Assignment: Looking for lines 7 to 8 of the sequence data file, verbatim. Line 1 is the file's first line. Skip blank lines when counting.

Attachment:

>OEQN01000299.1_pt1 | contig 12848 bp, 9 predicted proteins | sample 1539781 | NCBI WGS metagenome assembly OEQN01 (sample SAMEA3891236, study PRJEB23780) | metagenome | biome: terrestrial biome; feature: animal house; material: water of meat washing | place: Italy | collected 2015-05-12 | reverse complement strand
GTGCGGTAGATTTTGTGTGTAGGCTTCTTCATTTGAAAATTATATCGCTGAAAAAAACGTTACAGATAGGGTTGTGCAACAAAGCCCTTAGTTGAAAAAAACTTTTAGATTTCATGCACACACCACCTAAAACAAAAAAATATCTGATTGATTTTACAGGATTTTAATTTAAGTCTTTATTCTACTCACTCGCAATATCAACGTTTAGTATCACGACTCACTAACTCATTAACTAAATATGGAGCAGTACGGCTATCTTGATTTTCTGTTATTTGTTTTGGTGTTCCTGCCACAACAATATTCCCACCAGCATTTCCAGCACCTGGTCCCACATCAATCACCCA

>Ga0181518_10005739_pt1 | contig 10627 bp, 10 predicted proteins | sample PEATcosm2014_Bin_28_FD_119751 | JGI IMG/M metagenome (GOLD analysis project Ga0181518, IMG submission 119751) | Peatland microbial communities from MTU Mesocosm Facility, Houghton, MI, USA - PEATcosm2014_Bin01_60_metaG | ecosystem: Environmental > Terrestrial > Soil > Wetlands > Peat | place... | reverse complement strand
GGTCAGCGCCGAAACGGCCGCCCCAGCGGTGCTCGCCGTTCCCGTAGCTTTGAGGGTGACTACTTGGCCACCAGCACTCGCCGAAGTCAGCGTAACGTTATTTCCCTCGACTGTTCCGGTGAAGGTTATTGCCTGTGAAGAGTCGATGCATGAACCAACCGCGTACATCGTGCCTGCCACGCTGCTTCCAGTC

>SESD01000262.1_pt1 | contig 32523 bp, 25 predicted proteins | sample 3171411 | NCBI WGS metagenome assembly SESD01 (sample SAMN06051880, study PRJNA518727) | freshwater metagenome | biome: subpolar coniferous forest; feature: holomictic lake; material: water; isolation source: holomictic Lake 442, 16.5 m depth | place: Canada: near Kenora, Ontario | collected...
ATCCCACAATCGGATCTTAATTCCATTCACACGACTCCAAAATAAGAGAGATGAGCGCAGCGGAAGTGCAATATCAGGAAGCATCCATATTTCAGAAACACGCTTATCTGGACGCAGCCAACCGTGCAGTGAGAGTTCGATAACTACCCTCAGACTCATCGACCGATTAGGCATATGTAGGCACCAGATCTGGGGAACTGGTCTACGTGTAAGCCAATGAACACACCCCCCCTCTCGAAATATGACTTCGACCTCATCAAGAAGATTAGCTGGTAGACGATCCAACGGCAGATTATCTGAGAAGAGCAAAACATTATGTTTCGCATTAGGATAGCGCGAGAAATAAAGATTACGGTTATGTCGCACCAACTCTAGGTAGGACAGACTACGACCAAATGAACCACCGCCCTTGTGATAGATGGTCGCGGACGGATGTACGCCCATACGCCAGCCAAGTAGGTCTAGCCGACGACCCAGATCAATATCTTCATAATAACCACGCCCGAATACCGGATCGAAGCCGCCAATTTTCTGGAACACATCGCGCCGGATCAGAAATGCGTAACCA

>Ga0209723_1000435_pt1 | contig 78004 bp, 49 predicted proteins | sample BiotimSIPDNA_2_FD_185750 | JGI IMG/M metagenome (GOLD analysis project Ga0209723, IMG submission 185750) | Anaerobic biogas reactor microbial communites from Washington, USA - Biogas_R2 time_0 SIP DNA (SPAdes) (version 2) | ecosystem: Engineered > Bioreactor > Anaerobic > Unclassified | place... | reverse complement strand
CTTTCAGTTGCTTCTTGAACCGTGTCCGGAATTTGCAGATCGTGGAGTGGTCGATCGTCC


>Ga0209723_1000435_pt1 | contig 78004 bp, 49 predicted proteins | sample BiotimSIPDNA_2_FD_185750 | JGI IMG/M metagenome (GOLD analysis project Ga0209723, IMG submission 185750) | Anaerobic biogas reactor microbial communites from Washington, USA - Biogas_R2 time_0 SIP DNA (SPAdes) (version 2) | ecosystem: Engineered > Bioreactor > Anaerobic > Unclassified | place... | reverse complement strand
CTTTCAGTTGCTTCTTGAACCGTGTCCGGAATTTGCAGATCGTGGAGTGGTCGATCGTCC